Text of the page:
What does it mean to make a difference in the world, or the lives of others? As a medical student and now as a paediatric trainee, I am constantly asking the question. Having been blessed with the great opportunity to study medicine and practise it, how do we use what we have been given to bring God glory?
One of Jesus' famous sermons was in his home town of Nazareth, where he proclaimed what many see as his manifesto. He didn't endlessly repeat the slogan 'strong and stable' or put up election promises on a stone. He read from a prophecy about himself in Isaiah:
'"The Spirit of the Lord is on me, because he has anointed me to proclaim good news to the poor.
He has sent me to proclaim freedom for the prisoners and recovery of sight for the blind, to set the oppressed free, to proclaim the year of the Lord's favour."' (Luke 4:18-19)
As Christians we are called to live like Christ, and as Christian doctors this Nazareth manifesto provides us with a great framework to 'make a difference' — one that lasts eternally. To preach the gospel to the poor who have no hope, to free prisoners and the oppressed, and to treat illness and suffering so people know they are blessed by God.
On my elective in 2012, I travelled to New Delhi and had the pleasure of meeting a woman who embodies this manifesto of Christ - bringing healing, hope, empowerment and change through the gospel. From small beginnings as a one-woman clinic and drug dispensary in a Delhi slum, Dr Kiran Martin's organisation, Action for Securing Health for All (Asha), (1) has grown to become one of the world's finest models for slum development, working in over 90 slums in Delhi and bringing lasting change.
I love to travel, and have had the pleasure of visiting many different places, from Azerbaijan to Liberia. I love experiencing other cultures, but I found my ten weeks in India was certainly a challenge at times. More than the heat and my apparent propensity to Giardia lamblia gastroenteritis, there is a palpable sense of inequality and injustice there that saddens the soul. Huge rubbish tips scoured by children picking out items to sell and dirty slums full of families trapped in poverty sit next to extravagant shopping malls selling designer suits and Rolls Royces.
The caste system hugely influences the culture — the situation you have been born into is where you should remain, however bad it may be, and condemns the next generation to the same state. The chains of poverty are interlinked and complicated — just providing good healthcare is not enough. Without challenging the things that keep people poor, such as lack of education and the rule of the slumlord, means open sewers remain outside the front door and the poverty cycle continues.
This is what Kiran saw first-hand in 1988 when she set up a clinic in Ambedkar Basti, a Delhi slum, during a cholera epidemic. She had recently finished paediatric training and hearing of the situation there, decided to help. Setting up a borrowed table and seeing patients, she quickly realised how complex the suffering was there. After the clinic, people came up to talk to this woman who was unique in showing an interest in their welfare.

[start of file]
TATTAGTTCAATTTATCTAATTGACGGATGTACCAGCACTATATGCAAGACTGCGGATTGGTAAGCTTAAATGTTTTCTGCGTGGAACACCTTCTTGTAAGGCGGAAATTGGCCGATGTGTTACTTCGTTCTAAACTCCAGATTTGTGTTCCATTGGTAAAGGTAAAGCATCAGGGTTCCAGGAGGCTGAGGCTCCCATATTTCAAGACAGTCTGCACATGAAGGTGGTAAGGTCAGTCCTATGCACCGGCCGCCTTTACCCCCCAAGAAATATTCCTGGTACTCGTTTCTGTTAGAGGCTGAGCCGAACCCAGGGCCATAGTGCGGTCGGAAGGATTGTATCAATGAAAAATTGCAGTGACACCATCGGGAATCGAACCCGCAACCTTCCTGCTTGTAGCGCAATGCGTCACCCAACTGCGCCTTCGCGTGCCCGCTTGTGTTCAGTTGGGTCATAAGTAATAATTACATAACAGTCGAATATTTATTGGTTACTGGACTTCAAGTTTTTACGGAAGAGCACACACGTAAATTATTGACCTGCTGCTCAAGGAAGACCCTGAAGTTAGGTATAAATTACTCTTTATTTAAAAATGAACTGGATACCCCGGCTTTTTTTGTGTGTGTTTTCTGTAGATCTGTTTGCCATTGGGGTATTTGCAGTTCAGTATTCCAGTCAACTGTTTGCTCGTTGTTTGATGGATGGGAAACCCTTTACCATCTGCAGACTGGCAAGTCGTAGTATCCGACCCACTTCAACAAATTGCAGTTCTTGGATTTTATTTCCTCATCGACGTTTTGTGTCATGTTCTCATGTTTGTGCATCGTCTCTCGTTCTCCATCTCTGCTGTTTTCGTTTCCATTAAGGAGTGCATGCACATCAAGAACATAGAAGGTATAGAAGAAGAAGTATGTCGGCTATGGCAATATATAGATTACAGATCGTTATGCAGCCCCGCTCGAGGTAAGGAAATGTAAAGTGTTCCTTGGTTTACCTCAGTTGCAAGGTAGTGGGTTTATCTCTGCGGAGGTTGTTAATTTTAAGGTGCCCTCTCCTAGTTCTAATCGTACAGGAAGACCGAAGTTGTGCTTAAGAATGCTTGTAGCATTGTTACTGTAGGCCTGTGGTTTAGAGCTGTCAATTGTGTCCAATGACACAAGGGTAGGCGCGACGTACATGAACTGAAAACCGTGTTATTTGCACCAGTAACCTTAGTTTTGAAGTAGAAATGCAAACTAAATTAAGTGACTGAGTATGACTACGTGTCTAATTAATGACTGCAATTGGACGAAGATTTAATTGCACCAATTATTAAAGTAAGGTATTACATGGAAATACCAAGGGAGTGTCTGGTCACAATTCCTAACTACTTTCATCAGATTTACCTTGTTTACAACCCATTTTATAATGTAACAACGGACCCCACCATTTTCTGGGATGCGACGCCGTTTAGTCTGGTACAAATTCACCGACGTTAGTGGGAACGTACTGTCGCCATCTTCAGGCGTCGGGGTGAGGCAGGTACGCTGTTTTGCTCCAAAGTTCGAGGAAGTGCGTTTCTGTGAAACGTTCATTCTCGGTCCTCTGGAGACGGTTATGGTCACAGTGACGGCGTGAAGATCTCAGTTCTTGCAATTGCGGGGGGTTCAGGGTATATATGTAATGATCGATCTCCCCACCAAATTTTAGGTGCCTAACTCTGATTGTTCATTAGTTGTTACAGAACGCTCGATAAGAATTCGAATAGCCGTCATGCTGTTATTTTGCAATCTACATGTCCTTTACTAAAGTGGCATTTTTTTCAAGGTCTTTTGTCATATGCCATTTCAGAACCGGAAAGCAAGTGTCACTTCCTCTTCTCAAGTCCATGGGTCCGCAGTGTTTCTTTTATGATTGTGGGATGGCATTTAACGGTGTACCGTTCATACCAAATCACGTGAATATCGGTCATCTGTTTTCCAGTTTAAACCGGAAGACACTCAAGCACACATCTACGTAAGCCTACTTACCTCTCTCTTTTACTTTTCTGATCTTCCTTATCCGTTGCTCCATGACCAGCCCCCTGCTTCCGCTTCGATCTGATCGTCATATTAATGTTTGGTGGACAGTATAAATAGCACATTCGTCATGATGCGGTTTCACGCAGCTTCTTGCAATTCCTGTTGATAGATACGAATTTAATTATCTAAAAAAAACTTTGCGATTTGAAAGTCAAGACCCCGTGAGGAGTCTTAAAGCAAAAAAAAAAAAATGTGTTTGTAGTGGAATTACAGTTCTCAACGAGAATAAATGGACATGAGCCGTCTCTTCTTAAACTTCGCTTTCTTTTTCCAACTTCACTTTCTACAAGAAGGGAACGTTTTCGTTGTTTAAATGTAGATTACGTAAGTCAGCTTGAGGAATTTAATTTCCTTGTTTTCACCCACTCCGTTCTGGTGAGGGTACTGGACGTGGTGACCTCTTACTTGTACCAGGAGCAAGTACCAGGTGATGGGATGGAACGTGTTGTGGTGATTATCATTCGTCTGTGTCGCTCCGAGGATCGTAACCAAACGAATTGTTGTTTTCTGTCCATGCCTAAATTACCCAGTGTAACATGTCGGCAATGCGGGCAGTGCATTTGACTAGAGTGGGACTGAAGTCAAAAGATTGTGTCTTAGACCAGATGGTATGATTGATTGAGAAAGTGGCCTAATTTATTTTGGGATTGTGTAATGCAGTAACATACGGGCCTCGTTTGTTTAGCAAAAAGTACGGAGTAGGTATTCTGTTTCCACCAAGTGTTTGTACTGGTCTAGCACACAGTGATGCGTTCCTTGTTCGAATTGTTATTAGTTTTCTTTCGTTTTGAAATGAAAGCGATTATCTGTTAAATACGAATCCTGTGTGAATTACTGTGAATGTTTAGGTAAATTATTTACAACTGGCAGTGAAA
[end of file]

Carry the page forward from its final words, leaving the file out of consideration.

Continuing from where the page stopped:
'People were desperate to share their problems with me... being kicked around by the police, having to beg for a bucket of clean water to wash in from wealthier neighbourhoods. I very quickly realised that just sitting there as a paediatrician with my clinical skills doing the same thing all day every day was not going to get me anywhere. I needed to start working with communities to bring about change.' (2)
Driven on by her Christian faith, she decided to do whatever she could to achieve this. With some like-minded people, that year she founded Asha, 'hope' in Hindi. She began with small 'OPDs' — seeing a wide variety of patients in clinics, but also meeting with people in the community to find out what the needs were.
People in the slums needed so much more than good healthcare…
freedom for the prisoners
Firstly, they needed empowerment. This is a concept Kiran is extremely passionate about. People are equipped to help themselves, not given handouts that increase their reliance on others. Exploitation was easily achieved when communities were not united or aware of their rights as citizens. No one owned the houses they lived in, yet their lives were dictated to by the slumlords who rule communities and demand protection money; there is a constant risk of eviction. No ownership of the environment means people do not care about where they live — dirty taps don't get fixed, rubbish is left in the gutter, and disease spreads.